After all, I’d been accomplishing a lot with little kids underfoot most of the day for over a decade. I’d built a freelance writing career from scratch while pregnant and caring for 4- and 6-year-old boys, and eventually added two more children, working through maternity leaves so short they would make women’s rights activists cringe (I always found it easier to work with a newborn in my arms than a toddler, for all that) and enjoying precious little formal child care throughout the years.
I became accustomed to working in short, unpredictable bursts of time, and pulling off juggling acts of superhuman creativity (ever conducted a phone interview from the hood of your running car while your babies nap inside or negotiated a contract from inside a closet while your preschooler watched Bubble Guppies in the adjoining room? I HAVE).
Now, all of that juggling and cramming and minute-hoarding would be a thing of the past, I figured. With so much time to myself, there would be nothing I couldn’t accomplish.
I envisioned long days spent writing, pitching, dreaming up new programs, networking, volunteering, setting up lunch dates with interesting people. I figured that the limits I’d felt thus far in my career would be magically solved by the introduction of more space and time and quiet.
It didn’t quite work out that way.
When September came and the kids went off to school, instead of hitting the ground running in a mad rush of energy, I just sort of…sputtered.
For the first time in over a decade, I lost my mojo for writing and blogging. I’d sit down at my computer with hours of quiet and focus stretching out in front of me, and…nothing happened. I began to wonder if I was on the right career path at all, and (briefly) considered getting a “Real Job,” the sort that would require a professional wardrobe and a daily trip to an office.
Well, I figured, maybe I just needed a little break from work to focus on some projects around the house and maybe have a little fun.
But I wouldn’t say I killed it in either the homemaking or leisure departments, either. Oh, sure, I took a lot of naps, which is always fun. But all those home projects I figured I’d have plenty of time for now? Nope. They sat there collecting dust, while I collected several pounds from actually exercising less than I had when I’d had way less time to exercise.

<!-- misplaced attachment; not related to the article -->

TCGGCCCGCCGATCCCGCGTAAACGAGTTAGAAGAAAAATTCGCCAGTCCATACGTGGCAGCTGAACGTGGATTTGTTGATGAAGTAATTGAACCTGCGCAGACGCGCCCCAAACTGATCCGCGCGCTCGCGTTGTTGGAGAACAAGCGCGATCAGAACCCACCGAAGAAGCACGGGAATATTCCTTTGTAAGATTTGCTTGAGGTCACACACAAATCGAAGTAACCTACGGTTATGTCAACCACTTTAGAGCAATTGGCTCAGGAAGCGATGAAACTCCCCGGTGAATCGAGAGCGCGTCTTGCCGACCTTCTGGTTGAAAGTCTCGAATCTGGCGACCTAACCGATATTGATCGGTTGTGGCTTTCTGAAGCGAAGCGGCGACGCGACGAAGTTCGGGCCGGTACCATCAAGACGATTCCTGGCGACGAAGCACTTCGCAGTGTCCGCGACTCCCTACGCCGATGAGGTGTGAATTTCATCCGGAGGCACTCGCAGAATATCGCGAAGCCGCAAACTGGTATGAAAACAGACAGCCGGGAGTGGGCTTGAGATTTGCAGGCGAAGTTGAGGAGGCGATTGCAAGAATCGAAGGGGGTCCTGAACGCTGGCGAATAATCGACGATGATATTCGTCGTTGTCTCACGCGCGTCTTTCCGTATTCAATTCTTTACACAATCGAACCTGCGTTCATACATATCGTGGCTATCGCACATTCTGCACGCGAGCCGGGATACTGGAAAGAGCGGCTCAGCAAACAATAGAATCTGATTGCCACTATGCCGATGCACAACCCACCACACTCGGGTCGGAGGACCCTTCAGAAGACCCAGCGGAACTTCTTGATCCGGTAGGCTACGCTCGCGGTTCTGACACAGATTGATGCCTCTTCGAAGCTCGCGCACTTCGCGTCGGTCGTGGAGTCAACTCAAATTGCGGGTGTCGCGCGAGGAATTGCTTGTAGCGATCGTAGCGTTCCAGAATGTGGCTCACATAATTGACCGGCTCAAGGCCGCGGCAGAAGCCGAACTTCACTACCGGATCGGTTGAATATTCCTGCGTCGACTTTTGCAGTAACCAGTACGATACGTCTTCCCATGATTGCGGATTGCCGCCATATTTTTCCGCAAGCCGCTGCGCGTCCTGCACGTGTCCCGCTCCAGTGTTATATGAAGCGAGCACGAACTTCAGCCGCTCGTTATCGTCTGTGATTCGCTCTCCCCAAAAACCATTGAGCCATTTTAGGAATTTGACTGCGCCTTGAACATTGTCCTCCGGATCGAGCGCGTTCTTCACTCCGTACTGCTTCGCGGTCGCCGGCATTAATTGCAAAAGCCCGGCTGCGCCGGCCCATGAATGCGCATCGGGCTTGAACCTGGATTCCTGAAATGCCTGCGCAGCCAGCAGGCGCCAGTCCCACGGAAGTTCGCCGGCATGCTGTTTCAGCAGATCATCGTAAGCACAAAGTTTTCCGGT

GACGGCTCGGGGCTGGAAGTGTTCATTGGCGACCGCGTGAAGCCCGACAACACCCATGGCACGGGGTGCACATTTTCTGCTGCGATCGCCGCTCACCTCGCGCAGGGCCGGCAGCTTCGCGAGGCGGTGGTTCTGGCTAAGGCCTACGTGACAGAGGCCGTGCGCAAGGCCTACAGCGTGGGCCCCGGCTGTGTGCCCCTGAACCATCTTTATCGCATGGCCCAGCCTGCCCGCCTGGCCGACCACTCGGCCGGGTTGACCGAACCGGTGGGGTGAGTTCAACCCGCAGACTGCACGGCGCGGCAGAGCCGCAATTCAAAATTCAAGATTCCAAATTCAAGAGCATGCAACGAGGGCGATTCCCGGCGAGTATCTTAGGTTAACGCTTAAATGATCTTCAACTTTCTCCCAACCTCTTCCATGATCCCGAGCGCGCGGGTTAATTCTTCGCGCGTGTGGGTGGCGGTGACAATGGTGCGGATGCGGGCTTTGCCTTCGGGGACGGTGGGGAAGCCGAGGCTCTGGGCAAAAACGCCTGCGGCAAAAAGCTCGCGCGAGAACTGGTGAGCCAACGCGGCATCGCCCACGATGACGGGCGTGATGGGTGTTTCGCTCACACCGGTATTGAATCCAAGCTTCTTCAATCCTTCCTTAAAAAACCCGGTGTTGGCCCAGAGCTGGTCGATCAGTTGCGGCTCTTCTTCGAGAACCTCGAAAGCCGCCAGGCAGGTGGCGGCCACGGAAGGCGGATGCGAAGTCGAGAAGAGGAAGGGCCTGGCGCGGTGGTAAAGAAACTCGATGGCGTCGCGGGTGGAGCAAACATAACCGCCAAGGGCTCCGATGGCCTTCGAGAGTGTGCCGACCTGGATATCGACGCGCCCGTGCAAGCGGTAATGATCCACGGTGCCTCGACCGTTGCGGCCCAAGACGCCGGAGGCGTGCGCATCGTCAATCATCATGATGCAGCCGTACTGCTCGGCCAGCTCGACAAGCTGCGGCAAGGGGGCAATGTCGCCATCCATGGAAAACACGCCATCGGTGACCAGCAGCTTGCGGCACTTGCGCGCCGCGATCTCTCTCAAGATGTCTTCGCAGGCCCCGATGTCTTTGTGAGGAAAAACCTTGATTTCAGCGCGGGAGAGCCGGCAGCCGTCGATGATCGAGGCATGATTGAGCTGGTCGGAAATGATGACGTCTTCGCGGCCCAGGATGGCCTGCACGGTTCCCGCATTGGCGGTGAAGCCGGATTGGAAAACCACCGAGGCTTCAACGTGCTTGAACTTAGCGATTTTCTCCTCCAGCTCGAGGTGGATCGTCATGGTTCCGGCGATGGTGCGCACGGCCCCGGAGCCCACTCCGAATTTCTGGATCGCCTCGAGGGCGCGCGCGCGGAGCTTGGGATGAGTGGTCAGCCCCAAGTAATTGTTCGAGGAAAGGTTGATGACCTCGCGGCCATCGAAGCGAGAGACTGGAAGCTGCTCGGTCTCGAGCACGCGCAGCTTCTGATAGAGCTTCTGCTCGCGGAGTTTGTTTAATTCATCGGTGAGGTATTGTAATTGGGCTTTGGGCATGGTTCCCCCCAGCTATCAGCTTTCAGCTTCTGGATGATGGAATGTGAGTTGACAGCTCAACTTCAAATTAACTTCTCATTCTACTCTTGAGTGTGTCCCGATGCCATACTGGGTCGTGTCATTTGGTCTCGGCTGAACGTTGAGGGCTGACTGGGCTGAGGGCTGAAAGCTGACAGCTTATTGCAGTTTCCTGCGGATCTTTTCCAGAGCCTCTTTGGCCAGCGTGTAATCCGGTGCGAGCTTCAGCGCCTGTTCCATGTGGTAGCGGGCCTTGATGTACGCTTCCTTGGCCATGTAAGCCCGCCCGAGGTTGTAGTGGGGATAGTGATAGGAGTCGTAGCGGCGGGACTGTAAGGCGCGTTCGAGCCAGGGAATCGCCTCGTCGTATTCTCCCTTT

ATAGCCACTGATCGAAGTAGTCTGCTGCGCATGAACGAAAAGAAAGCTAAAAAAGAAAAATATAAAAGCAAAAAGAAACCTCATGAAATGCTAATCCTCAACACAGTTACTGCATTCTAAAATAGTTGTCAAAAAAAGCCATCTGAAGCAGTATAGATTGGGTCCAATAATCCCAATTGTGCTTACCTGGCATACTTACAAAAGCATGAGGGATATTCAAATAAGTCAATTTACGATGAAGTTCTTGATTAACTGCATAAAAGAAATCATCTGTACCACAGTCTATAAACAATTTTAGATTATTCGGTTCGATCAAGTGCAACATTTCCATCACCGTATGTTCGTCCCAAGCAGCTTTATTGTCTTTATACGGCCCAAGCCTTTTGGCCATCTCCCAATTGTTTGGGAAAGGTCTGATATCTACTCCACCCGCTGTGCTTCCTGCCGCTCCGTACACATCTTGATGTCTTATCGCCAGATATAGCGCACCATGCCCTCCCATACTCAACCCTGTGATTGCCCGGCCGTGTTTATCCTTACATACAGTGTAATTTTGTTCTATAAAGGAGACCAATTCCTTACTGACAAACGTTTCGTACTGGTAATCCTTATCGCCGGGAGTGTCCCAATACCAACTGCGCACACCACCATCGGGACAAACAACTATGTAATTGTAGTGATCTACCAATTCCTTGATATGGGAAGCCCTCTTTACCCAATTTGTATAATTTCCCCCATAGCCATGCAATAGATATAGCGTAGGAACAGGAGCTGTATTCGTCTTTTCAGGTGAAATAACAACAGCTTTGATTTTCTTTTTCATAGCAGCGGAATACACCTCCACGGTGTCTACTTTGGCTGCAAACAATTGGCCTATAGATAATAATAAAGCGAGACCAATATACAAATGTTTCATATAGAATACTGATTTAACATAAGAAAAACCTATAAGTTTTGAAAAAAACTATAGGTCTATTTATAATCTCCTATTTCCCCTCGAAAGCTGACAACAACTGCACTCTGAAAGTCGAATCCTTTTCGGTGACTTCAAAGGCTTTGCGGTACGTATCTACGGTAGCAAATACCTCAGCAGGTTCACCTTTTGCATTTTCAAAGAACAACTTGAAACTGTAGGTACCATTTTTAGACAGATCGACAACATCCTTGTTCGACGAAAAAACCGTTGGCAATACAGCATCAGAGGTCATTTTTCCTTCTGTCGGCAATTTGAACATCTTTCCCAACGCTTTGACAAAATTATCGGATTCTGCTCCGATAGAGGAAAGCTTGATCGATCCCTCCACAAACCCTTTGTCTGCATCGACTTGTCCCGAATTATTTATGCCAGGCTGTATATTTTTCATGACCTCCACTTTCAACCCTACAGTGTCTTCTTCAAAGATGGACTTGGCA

At first, I was confused by my malaise. I’d been handed so much time, something I’d coveted and dreamed about for almost two decades! And here I was, wasting it!
But when I really thought about it, my blahs started to make sense.
Yes, being needed every minute of every day—trying to juggle the kids and the deadlines, trying to cram what was often two full-time jobs into a single day—was often hair-pullingly stressful.
But the constant push-pull, bouncing from one small crisis to another, had also given my days structure and purpose, something I struggled to find in an empty, quiet house with no other person actively needing my attention.
In my excitement to make my days “my own” again, I’d underestimated how much I’d be affected by not having other people needing me all day. As it turns out, the very thing I had always seen as a rewarding but, let’s face it, exhausting drain on my productivity—caring for my family around my writing work—created an adrenaline rush and sense of purpose that gave my days shape and focus.
It’s been six months now since my kids started school, and I’m slowly returning to normal, or at least a new version of normal. I’m writing again and getting back into an exercise routine. I’m making an effort to get out of the house regularly and have a few home projects planned for this month.
Maybe I just needed some time to get used to my new reality. I’ve gotten better at accepting the ebb and flow of a workday that’s often longer than I really need to check everything off my list. I’m allowing myself to say “enough” and zone out or screw around once in a while, rather than trying to cram every moment of every day with activity and feeling anxious and at loose ends when I find myself with “extra” time left over at the end.
Maybe my kids going off to school—this part-time empty nest, if you will—has marked the end of an era. I no longer need to make the absolute most of every single moment. I’m learning to enjoy the quiet and slower pace, even though I don’t always know what to do with it.
And I’m reminding myself that after 17+ years of motherhood, I deserve the break.